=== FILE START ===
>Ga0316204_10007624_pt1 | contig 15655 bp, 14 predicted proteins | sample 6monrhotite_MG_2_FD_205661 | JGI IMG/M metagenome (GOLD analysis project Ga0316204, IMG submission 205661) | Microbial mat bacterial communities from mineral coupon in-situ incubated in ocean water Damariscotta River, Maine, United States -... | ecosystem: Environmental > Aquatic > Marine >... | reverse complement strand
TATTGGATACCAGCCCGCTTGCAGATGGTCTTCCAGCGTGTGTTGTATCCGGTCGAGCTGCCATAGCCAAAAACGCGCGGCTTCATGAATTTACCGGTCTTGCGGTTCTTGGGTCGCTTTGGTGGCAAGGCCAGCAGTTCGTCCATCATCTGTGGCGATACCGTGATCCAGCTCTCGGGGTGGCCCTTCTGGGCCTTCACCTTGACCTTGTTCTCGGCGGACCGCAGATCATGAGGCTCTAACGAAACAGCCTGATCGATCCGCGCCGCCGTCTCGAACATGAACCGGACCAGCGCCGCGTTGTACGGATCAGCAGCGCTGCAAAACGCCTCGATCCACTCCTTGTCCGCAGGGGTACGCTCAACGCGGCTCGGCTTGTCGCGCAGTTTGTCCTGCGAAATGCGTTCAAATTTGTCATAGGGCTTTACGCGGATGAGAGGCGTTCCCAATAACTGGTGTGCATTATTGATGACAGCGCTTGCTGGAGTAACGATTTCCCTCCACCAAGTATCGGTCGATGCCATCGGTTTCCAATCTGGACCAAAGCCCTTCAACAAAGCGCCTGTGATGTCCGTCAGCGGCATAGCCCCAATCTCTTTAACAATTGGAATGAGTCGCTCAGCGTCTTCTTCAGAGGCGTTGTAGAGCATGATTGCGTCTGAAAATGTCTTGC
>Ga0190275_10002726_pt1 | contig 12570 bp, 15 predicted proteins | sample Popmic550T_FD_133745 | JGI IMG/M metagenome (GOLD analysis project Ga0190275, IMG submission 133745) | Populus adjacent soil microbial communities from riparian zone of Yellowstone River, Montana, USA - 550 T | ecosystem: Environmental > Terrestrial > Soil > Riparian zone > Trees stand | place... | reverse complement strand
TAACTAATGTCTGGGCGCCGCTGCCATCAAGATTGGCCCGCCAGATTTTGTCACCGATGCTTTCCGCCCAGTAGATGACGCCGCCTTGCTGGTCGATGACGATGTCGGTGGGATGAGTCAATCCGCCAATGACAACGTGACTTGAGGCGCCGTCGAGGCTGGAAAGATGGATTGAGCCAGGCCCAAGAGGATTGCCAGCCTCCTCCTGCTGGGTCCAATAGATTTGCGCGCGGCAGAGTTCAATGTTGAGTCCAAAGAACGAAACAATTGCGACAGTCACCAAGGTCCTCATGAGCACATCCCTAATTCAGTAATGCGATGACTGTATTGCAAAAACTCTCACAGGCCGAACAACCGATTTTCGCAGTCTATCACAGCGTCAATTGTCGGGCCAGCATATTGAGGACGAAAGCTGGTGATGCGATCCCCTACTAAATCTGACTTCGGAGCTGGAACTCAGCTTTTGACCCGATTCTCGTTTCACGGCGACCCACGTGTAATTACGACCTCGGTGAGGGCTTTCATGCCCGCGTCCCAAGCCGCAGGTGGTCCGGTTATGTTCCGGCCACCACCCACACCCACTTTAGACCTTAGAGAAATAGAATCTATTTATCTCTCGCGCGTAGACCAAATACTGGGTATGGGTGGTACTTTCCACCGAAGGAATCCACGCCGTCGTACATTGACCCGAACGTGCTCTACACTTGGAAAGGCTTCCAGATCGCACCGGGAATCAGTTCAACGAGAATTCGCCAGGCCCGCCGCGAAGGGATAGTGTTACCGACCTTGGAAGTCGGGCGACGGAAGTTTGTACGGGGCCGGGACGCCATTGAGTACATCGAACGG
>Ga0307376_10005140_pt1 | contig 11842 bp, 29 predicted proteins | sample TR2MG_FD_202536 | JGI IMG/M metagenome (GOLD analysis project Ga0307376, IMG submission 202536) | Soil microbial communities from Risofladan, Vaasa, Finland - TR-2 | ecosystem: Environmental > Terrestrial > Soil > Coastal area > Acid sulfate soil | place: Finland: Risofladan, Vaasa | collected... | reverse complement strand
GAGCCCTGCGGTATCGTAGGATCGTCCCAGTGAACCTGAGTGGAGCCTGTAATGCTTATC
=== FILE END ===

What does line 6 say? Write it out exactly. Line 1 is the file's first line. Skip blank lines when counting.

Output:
GAGCCCTGCGGTATCGTAGGATCGTCCCAGTGAACCTGAGTGGAGCCTGTAATGCTTATC